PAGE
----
By Robert Rubin
On Feb. 15, my fellow members of the Africa Progress Panel and I went to Paris to urge President Nicolas Sarkozy to unlock much-needed private investment flows to Africa as part of his G20 development agenda.
Africa¡¯s problems have long dominated its image and the view of investors, resulting in considerably less focus than was warranted by the potential rewards. However, recent success stories and an increased interest in frontier markets are changing perceptions.
Both public and private investors are increasingly prepared to look beyond the continent¡¯s problems, including weak governance, instability and high risk ratings, and to focus instead on the business opportunities and high rates of return Africa has to offer.
As a result, foreign direct investment (FDI) into Africa has increased to new heights, with an ever-increasing share coming from the continent¡¯s newer partners such as China.
This is (mostly) good news. Increasing FDI is a sign of growing confidence in Africa¡¯s economies and policies, encouraging national governments to continue often politically difficult macroeconomic and private-sector reforms.
It also means more money for much-needed improvements in transformative sectors such as transport and energy, as well as increasing access to capital for the continent¡¯s burgeoning private sector.
But despite these positive developments, access to capital is still insufficient and investment in growth sectors is still too small for Africa to overcome some of the structural impediments that have been slowing its progress for decades.
For example, the World Bank estimates the annual financing need for the construction and maintenance of crucial infrastructure in Sub-Saharan Africa to be around $93 billion.
Even though there are data showing that profits on outward investment are substantially higher in Africa than in the rest of the world, over a third of this infrastructure need remains unfunded.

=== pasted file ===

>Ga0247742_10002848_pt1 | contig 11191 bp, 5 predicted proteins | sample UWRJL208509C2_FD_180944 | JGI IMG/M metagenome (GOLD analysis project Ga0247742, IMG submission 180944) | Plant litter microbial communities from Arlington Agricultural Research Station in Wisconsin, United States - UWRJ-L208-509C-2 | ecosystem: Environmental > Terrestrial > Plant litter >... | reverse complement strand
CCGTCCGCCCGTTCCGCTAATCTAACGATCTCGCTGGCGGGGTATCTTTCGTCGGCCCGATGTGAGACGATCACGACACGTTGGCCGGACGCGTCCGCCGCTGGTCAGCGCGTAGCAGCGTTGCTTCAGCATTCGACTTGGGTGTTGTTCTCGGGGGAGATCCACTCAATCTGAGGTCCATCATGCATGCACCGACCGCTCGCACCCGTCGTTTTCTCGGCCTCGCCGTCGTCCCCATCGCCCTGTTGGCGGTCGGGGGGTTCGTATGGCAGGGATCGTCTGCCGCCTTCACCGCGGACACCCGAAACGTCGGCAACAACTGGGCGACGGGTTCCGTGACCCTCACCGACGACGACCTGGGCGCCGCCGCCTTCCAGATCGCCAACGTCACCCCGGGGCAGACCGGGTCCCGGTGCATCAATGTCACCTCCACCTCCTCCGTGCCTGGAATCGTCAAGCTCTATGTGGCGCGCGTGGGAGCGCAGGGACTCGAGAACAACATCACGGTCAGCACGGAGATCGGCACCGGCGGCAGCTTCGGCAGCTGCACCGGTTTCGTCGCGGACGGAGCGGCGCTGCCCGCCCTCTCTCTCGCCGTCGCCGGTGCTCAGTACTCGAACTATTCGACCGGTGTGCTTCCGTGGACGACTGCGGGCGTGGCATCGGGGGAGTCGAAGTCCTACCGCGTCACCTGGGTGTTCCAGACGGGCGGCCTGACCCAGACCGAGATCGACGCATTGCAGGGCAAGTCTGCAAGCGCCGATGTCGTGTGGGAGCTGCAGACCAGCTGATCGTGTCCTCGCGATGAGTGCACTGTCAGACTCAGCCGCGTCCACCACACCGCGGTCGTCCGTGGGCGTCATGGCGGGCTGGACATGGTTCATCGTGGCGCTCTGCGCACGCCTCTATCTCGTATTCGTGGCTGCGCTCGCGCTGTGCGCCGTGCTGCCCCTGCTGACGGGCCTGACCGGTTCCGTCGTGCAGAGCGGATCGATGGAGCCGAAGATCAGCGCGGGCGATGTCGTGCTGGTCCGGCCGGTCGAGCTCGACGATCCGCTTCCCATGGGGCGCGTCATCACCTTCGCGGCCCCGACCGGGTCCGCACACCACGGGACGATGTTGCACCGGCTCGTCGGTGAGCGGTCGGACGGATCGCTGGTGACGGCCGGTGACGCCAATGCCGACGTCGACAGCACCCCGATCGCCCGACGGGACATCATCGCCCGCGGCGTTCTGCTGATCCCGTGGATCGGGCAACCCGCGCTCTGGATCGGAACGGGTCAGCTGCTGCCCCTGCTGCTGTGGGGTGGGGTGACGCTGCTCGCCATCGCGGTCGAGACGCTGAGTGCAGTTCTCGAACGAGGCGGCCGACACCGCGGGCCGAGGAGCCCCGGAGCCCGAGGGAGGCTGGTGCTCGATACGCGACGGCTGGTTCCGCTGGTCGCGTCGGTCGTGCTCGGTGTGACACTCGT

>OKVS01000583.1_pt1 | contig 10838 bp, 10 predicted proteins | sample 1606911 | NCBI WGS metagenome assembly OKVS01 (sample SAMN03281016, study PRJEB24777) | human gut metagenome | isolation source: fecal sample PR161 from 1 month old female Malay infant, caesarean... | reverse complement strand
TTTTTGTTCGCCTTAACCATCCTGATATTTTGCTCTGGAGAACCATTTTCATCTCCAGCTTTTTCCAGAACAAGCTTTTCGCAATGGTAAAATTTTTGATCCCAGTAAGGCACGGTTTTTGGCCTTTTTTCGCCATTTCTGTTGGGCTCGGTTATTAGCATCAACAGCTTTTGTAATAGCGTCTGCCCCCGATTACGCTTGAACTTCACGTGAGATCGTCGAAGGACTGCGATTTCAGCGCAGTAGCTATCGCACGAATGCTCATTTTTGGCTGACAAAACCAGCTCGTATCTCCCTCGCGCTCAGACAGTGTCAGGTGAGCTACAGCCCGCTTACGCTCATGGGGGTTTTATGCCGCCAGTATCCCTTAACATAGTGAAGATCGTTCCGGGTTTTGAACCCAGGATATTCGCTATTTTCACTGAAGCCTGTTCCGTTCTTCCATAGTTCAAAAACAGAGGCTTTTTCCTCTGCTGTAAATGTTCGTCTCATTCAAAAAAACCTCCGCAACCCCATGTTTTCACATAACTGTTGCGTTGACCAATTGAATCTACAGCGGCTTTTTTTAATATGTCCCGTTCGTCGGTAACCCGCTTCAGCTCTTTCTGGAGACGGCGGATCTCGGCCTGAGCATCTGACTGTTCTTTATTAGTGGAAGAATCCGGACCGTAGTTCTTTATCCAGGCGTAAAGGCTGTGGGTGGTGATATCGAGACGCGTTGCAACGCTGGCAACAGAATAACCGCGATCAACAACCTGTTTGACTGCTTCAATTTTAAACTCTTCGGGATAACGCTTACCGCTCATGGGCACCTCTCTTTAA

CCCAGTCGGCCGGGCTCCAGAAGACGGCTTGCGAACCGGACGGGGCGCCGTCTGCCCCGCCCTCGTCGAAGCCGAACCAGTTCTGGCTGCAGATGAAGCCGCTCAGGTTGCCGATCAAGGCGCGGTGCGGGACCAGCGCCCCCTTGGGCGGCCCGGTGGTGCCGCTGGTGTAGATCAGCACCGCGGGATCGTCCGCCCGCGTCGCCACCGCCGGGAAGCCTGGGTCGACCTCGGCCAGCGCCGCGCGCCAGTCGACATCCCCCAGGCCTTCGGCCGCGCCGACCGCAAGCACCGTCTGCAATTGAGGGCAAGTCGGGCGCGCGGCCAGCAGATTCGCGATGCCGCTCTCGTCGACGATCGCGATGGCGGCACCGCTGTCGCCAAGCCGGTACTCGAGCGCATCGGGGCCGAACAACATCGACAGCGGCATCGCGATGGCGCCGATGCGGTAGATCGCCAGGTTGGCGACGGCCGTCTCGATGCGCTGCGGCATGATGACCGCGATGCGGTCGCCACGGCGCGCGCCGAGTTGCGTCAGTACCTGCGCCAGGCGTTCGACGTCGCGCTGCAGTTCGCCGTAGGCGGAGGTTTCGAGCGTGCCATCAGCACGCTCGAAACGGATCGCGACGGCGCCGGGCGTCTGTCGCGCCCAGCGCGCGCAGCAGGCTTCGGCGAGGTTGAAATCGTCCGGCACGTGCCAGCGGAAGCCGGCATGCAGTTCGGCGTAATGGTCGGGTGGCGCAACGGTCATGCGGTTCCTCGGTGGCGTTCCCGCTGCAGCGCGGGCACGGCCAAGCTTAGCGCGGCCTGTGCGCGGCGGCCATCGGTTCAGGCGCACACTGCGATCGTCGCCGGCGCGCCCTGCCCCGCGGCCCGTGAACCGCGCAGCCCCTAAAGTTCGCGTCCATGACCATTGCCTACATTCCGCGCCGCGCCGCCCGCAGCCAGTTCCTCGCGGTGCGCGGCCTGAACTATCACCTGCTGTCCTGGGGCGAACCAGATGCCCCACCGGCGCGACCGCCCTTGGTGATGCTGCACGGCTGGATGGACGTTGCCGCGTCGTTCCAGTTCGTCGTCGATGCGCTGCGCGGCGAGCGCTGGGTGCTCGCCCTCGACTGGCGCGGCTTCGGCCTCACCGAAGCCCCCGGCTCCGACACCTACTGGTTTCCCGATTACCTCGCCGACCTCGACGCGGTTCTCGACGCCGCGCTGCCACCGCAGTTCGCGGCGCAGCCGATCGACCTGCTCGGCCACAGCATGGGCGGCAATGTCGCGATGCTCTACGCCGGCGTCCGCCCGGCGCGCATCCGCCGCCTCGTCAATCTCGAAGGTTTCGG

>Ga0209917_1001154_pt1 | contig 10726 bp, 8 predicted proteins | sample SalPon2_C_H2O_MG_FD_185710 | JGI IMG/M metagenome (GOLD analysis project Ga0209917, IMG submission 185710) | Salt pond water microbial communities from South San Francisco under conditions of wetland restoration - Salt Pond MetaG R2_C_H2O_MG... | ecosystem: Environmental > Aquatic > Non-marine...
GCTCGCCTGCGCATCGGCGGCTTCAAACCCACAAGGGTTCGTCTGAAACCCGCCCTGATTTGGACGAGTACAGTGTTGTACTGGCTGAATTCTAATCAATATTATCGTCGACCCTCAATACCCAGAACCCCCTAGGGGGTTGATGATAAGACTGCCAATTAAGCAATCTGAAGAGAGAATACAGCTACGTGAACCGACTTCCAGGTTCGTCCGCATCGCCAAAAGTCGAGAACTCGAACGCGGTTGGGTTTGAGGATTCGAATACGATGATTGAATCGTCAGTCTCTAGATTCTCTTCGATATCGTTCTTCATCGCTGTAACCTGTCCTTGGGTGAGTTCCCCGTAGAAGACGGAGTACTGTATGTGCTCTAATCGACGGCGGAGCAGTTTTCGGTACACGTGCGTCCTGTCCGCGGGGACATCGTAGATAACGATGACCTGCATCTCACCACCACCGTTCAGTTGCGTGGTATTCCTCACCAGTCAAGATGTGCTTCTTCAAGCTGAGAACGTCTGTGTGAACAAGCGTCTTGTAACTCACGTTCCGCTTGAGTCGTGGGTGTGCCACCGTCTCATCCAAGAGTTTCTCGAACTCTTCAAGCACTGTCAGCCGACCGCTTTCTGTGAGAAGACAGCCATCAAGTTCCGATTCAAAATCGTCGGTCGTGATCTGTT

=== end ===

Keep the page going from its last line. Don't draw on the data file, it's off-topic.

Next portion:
This is also despite several promising facilitating initiatives, including home-grown ones by the AU New Partnership for Africa¡¯s Development, the African Development Bank and the Investment Climate Facility. As a result, infrastructure deficits remain among the biggest obstacles to African progress.
The same is true for the access of Africa¡¯s private sector to financial capital. There are huge pools of capital sitting in hedge funds, private equity funds and some of the more risk-friendly traditional investment entities.
International credit markets are also gradually unfreezing. However, many African businesses, particularly the all-important small and medium-sized enterprises, still struggle to mobilize the resources they need to grow and drive job creation and economic growth.
Naturally, African businesses, governments and regional organizations must lead the way in bringing down the risks to investment, communicating a more balanced view of Africa to the investment world, and improving the investment climate.
However, the members of the G20 have a major role to play in unlocking investment flows to the continent. Their recent efforts to do so ¡ª including the Invest in Africa Initiative and the Small and Medium Enterprise Challenge ¡ª are steps in the right direction but simply do not go far enough.
The G20 could extend its efforts by helping to promote private capital flows to Africa through better informing portfolio and FDI investors about the opportunities, offering guarantees to leverage additional flows, and supporting the Invest in Africa Initiative.
The G20 could also support the development of legally enforced regulatory frameworks with African countries which will reduce risk for foreign and domestic investors.
It could expand the G20 Small and Medium Enterprise Challenge initiative into an SME Investment Fund supported by private investors, and could facilitate the expansion of mobile-phone banking and other innovative methods of increasing access to finance. Much of this involves effectively targeting foreign assistance toward promoting growth.
G20 member states, in line with the Development Consensus for Shared Growth they signed in Seoul, should work toward Africa becoming a major consumer market, a destination for investment and a new pole of global growth.
Distorting exchange-rate regimes, trade impediments, and bloated agricultural subsidies are some of the barriers G20 members can, and should, tackle on the way. As the Seoul Consensus points out, promoting economic growth in Africa is very much in the self-interest of G20 members.
Robert Rubin is co-chairman of the Board, Council on Foreign Relations and former U.S. treasury secretary and member of the Africa Progress Panel.